Investing should be easy – just buy low and sell high – but most of us have trouble following that simple advice. There are principles and strategies that may enable you to put together an investment portfolio that reflects your risk tolerance, time horizon, and goals. Understanding these principles and strategies can help you avoid some of the pitfalls that snare some investors.
In the world of finance, the effects of the "confidence gap" can be especially apparent.
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Each day, the Fed is behind the scenes supporting the economy and providing services to the U.S. financial system.
Understanding some basic concepts may help you assess whether zero-coupon bonds have a place in your portfolio.
There are four very good reasons to start investing. Do you know what they are?
Consider how your assets are allocated and if that allocation is consistent with your time frame and risk tolerance.
Exchange-traded funds have some things in common with mutual funds, but there are differences, too.
In investments, one great debate asks the question, “Active or Passive Investing: Which Is Better?”
Use this calculator to compare the future value of investments with different tax consequences.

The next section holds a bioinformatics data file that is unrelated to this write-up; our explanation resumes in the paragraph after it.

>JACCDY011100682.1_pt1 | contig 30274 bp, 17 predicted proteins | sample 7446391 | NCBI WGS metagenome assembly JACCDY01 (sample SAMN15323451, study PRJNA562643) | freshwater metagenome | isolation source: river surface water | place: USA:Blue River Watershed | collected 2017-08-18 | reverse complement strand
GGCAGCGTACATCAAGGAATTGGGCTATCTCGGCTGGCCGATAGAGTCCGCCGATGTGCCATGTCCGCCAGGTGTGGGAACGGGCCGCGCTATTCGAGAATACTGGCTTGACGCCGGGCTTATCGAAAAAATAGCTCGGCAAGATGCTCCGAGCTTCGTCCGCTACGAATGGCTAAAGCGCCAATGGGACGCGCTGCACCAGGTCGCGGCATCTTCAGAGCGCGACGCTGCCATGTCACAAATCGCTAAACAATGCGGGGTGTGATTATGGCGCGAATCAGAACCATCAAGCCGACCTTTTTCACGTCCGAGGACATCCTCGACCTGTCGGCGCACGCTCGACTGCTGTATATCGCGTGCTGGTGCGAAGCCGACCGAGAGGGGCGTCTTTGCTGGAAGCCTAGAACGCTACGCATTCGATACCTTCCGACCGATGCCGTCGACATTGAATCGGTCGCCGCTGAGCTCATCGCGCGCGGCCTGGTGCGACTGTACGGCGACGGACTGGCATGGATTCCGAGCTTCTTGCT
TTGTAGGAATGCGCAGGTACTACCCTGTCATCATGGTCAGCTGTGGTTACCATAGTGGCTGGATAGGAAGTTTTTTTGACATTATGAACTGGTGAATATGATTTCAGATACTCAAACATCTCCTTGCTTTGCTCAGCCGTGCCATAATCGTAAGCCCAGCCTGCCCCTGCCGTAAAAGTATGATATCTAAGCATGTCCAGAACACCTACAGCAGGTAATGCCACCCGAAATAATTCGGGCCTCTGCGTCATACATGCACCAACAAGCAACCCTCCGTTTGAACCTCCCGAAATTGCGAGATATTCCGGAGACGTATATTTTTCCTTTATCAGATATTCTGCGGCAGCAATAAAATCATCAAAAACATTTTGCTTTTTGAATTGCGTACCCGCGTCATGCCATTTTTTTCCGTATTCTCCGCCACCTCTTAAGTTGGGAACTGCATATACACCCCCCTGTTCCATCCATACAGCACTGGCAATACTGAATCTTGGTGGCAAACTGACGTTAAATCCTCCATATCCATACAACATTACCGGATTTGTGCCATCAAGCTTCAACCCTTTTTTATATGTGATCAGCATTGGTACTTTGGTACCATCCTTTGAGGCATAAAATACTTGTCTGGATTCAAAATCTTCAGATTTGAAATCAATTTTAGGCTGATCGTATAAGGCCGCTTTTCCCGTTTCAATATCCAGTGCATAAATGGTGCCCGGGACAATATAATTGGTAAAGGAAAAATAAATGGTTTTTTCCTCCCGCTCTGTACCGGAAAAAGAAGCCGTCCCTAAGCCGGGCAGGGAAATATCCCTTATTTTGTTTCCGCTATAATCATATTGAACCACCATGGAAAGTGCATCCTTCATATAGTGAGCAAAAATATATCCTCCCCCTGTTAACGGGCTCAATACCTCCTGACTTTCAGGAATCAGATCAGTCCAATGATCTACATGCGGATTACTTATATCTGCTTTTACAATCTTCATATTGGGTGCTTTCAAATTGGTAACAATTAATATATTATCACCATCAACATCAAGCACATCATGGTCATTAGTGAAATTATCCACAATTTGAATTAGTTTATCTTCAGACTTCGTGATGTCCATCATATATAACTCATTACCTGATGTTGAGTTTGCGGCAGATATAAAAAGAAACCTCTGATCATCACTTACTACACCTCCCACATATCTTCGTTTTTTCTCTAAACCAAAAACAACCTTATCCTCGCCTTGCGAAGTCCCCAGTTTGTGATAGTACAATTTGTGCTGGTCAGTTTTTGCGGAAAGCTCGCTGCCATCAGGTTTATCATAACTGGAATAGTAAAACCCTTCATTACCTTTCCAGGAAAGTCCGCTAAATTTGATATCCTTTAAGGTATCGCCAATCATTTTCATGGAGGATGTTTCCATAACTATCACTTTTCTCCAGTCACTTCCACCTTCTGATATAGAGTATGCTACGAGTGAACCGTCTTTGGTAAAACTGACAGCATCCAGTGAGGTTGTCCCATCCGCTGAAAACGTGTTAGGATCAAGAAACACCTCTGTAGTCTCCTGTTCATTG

This questionnaire will help determine your tolerance for investment risk.
Estimate the potential impact taxes and inflation can have on the purchasing power of an investment.
This calculator can help you estimate how much you should be saving for college.
Determine if you are eligible to contribute to a traditional or Roth IRA.
Use this calculator to better see the potential impact of compound interest on an asset.
There are some smart strategies that may help you pursue your investment objectives
An amusing and whimsical look at behavioral finance best practices for investors.
All about how missing the best market days (or the worst!) might affect your portfolio.
Do you know how long it may take for your investments to double in value? The Rule of 72 is a quick way to figure it out.
Investors seeking world investments can choose between global and international funds. What's the difference?
Tulips were the first, but they won’t be the last. What forms a “bubble” and what causes them to burst?
Savvy investors take the time to separate emotion from fact.